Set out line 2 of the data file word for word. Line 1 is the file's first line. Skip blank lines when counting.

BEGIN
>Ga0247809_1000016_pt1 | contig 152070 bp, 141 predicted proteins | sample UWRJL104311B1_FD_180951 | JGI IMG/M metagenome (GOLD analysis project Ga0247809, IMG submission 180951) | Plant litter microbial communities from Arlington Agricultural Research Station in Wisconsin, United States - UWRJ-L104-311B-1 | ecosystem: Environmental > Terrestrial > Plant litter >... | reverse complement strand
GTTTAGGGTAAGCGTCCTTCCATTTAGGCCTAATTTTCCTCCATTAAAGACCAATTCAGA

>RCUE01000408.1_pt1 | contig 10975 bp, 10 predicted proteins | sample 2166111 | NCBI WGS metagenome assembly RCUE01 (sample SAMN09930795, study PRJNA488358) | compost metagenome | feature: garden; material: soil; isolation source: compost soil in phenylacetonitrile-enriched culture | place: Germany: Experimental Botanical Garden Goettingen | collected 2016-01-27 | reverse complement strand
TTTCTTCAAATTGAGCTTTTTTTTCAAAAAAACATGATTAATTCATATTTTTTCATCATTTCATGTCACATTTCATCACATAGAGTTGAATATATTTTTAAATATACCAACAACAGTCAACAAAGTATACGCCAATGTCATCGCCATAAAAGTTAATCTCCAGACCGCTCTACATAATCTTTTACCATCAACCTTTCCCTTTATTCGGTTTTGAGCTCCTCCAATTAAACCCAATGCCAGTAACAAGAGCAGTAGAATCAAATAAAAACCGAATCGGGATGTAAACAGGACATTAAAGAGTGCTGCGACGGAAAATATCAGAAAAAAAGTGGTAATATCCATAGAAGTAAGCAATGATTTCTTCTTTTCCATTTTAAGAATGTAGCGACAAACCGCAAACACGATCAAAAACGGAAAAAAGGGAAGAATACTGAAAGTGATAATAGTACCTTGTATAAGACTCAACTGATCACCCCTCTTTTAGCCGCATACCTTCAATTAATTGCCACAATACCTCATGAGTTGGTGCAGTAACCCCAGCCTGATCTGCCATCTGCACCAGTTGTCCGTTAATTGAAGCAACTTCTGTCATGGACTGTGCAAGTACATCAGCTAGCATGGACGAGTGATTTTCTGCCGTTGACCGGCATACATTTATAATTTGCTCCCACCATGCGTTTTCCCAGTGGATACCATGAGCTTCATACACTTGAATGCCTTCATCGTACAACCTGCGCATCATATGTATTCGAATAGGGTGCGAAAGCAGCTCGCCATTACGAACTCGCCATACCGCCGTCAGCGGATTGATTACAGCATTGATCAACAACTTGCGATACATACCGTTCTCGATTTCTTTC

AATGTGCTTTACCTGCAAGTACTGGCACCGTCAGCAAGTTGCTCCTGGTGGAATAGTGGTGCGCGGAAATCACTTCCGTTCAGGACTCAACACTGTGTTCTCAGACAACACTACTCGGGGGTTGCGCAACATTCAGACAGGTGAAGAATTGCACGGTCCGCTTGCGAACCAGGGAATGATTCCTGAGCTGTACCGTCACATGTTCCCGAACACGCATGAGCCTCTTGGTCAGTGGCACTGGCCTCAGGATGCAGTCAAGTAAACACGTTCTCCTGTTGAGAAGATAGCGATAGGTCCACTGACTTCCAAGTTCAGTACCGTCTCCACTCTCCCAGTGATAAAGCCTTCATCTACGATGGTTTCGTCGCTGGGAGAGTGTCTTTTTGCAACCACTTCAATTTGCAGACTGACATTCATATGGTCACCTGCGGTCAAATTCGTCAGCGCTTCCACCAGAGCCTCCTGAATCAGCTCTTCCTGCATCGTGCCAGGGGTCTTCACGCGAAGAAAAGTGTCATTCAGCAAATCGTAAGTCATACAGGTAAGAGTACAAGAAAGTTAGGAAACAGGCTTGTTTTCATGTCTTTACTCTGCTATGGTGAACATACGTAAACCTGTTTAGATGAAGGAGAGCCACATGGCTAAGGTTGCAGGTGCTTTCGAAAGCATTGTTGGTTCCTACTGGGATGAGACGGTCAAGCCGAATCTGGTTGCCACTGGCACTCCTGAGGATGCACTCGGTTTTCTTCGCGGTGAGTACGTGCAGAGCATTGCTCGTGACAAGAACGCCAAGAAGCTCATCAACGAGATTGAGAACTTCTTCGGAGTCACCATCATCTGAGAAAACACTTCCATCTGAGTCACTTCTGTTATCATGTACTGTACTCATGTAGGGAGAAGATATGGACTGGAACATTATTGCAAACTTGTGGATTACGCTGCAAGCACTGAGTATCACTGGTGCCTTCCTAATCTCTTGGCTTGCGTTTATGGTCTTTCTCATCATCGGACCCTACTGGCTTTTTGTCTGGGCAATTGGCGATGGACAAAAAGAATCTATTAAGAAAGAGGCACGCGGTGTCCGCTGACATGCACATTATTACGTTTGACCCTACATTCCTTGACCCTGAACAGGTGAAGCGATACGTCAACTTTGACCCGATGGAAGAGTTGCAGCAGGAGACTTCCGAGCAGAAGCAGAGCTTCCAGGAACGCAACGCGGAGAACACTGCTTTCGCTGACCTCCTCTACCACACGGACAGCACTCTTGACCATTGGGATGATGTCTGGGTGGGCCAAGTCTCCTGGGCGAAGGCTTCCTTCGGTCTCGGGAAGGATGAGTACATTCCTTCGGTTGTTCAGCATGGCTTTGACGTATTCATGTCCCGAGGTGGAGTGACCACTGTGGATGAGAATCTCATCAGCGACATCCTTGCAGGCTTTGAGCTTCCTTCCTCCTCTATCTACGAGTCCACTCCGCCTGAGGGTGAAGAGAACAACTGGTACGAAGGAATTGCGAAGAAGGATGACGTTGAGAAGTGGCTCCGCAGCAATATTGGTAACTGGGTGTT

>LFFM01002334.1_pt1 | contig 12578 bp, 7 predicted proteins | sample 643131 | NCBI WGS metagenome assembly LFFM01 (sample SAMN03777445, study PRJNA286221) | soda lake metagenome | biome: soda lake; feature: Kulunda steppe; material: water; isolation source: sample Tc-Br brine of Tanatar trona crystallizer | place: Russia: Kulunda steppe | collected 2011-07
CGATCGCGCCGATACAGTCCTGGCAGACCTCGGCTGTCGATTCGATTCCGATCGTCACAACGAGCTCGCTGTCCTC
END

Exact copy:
GTTTAGGGTAAGCGTCCTTCCATTTAGGCCTAATTTTCCTCCATTAAAGACCAATTCAGA